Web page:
Former prison in Tel Aviv converted into luxury hotel

by | Mar 15, 2018 | Design

A former prison dating from the Ottoman era has been converted into a luxurious hotel in the Israeli capital of Tel Aviv. We take a look inside the renovation of this incredible property.

From prison to hotel

The new Setai-Tel Aviv hotel in the city’s Jaffa neighbourhood is something of a wonder. Located in a 19th century former prison, the hotel is an exercise in the mastery of reinvention. Built by the Ottoman Turks during the Ottoman era, the new hotel is located on the site of what used to be a fortress from the Crusader era on the northern corner of the city walls. This prestigious setting is perhaps somewhat unwittingly a prime location for a hotel, as its position on this rocky bluff affords guests spectacular, uninterrupted views out over the sparking Mediterranean sea. The hotel also benefits from proximity to Jaffa’s port, as well as Tel Aviv’s Mediterranean coastline and beaches.

The hotel has 120 luxurious rooms, and the restoration unites five of the prison buildings as well as creating some new additions that combine to result in a harmonious blend of old and new. The Setai-Tel Aviv was funded by Nakash Holdings (of which investor Joseph Nakash is a part), and is a member of The Leading Hotels of the World’s, and its style, charm and elegance all make it deserving of this position.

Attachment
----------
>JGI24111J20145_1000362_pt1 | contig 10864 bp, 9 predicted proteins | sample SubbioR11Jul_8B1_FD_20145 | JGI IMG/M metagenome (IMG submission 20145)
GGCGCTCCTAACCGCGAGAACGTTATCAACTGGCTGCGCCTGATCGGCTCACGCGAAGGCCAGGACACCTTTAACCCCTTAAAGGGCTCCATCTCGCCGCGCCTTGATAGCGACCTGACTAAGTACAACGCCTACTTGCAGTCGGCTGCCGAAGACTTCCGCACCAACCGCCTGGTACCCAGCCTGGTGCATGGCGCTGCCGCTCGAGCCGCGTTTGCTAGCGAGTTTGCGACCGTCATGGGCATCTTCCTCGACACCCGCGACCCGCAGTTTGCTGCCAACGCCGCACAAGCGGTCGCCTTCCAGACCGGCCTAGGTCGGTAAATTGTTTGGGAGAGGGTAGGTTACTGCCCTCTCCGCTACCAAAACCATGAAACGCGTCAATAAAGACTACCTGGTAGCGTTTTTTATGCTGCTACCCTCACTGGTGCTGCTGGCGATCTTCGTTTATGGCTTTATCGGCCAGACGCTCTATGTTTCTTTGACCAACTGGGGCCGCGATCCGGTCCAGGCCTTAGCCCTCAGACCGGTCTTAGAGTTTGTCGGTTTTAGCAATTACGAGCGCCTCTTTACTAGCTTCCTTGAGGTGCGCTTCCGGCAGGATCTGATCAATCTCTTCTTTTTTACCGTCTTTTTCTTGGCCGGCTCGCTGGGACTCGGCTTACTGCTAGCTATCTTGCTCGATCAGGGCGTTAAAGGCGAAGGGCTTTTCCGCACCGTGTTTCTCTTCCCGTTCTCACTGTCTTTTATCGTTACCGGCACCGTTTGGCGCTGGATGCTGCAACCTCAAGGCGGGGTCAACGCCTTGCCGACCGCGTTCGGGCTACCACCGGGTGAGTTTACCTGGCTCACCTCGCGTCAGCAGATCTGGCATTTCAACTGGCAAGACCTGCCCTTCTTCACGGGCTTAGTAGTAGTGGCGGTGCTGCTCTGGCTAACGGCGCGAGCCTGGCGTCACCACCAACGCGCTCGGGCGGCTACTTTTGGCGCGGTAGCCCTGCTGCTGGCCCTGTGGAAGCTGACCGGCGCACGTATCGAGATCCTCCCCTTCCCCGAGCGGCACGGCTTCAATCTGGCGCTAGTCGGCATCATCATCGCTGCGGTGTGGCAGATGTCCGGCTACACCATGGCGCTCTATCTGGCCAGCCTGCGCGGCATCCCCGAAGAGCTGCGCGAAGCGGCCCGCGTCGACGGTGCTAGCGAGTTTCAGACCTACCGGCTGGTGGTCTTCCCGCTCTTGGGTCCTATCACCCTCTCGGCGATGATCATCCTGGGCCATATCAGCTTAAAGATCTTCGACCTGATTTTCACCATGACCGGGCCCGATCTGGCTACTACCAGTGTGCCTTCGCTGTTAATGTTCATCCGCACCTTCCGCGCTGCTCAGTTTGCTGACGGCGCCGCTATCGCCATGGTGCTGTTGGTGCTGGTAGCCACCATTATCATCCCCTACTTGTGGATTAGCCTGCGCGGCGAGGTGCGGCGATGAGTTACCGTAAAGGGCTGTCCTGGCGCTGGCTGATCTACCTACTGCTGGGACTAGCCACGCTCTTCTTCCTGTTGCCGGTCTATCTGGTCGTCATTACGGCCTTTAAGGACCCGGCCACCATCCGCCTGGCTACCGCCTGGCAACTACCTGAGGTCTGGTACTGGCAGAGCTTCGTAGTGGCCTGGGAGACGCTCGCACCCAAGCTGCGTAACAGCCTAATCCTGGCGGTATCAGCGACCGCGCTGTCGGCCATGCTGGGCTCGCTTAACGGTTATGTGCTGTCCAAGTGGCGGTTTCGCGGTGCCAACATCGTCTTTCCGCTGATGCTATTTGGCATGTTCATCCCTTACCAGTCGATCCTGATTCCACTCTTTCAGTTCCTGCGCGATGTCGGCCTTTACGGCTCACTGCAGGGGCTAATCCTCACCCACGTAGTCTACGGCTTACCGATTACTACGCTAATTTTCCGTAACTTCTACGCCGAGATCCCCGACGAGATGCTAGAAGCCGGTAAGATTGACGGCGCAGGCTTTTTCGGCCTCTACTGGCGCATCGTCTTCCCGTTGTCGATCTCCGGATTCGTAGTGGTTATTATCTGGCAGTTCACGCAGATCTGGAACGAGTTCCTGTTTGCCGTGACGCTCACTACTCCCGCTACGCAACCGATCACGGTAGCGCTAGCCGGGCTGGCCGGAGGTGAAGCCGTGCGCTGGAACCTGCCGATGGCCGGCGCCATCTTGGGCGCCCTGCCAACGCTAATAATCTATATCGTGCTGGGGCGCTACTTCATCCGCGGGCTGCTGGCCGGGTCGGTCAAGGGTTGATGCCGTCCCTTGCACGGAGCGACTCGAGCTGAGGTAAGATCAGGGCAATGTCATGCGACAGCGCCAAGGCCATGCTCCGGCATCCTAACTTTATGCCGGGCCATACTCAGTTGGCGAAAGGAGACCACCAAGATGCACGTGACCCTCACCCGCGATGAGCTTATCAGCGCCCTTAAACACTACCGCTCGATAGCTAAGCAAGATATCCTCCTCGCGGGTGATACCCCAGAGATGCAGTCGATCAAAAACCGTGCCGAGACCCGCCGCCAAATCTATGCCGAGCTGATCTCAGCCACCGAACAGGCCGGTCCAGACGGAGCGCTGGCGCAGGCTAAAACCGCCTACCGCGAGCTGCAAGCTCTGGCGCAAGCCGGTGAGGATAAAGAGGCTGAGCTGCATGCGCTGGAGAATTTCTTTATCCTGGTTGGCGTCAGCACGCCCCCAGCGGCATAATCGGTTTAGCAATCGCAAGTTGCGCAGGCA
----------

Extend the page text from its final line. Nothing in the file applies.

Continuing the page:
Luxurious details

This 5-star hotel oozes history and character through its every pore. Restored by Feigin Architects with interiors by London-based design practice Ara Design led by Andre Avedian, the original building, which was called a “Kishle”, or jailhouse in Turkish, retains much of its existing charm. Original stonework and marble has been carefully maintained and refurbished where necessary, and the architects recreated some areas such as windows and doors that could hardly be distinguishable from the original elements, such is the quality of the work.

The building underwent a 20+ year preservation process led by the Israel Antiquities Authority, and craftsmen specialising in woodwork, masonry and metalwork were all involved in the careful conservation and restoration of this stunning property. Marble and stone corridors connect the buildings, and the prison yards are now beautifully transformed entrance courtyards at the front and the rear of the building. A large archway at the entrance entrance bears the original seal of Abdul Hamid II, 34th Sultan of the Ottoman Empire, a historic detail indeed.

Two additional floors have been designed to reflect the existing building, but some modern touches such as the swimming pool and four glass perimetered terraces bring it into the 21st century. The guest rooms and suites are comfortable yet decadent, with leather and oak being the order of the day in terms of the material palette. Bruno H. de Schuyter, General Manager of the Setai Tel Aviv, says, “The 13th century structure that is the foundation of the new hotel is unlike any other, and we took meticulous care in preserving and infusing important historic elements into the transformation of the building.”


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